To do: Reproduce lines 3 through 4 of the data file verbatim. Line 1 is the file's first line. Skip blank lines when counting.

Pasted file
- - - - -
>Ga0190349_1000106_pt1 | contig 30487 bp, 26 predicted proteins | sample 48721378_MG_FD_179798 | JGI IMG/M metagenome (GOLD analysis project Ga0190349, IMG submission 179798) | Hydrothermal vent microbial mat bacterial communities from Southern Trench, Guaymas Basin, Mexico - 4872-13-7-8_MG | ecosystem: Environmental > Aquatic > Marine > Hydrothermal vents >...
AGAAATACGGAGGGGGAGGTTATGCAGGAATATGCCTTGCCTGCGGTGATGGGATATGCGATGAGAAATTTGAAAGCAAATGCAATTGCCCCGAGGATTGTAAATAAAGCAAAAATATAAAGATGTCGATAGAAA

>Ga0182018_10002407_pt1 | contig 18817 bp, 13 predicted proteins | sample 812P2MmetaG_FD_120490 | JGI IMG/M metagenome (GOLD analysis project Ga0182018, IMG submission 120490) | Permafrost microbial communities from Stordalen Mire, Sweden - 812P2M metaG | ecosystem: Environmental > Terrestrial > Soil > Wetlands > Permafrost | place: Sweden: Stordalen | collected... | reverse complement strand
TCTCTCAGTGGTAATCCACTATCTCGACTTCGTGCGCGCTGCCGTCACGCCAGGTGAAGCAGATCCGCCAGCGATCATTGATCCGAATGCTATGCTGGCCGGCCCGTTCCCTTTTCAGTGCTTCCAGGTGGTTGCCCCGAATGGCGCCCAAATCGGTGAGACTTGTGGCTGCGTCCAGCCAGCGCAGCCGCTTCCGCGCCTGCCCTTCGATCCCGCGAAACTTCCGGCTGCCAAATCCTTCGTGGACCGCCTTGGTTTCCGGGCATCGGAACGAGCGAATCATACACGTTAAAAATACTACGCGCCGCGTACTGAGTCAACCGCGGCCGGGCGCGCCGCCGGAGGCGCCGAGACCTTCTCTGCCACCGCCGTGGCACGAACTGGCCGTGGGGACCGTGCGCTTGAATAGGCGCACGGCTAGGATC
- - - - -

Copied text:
>Ga0182018_10002407_pt1 | contig 18817 bp, 13 predicted proteins | sample 812P2MmetaG_FD_120490 | JGI IMG/M metagenome (GOLD analysis project Ga0182018, IMG submission 120490) | Permafrost microbial communities from Stordalen Mire, Sweden - 812P2M metaG | ecosystem: Environmental > Terrestrial > Soil > Wetlands > Permafrost | place: Sweden: Stordalen | collected... | reverse complement strand
TCTCTCAGTGGTAATCCACTATCTCGACTTCGTGCGCGCTGCCGTCACGCCAGGTGAAGCAGATCCGCCAGCGATCATTGATCCGAATGCTATGCTGGCCGGCCCGTTCCCTTTTCAGTGCTTCCAGGTGGTTGCCCCGAATGGCGCCCAAATCGGTGAGACTTGTGGCTGCGTCCAGCCAGCGCAGCCGCTTCCGCGCCTGCCCTTCGATCCCGCGAAACTTCCGGCTGCCAAATCCTTCGTGGACCGCCTTGGTTTCCGGGCATCGGAACGAGCGAATCATACACGTTAAAAATACTACGCGCCGCGTACTGAGTCAACCGCGGCCGGGCGCGCCGCCGGAGGCGCCGAGACCTTCTCTGCCACCGCCGTGGCACGAACTGGCCGTGGGGACCGTGCGCTTGAATAGGCGCACGGCTAGGATC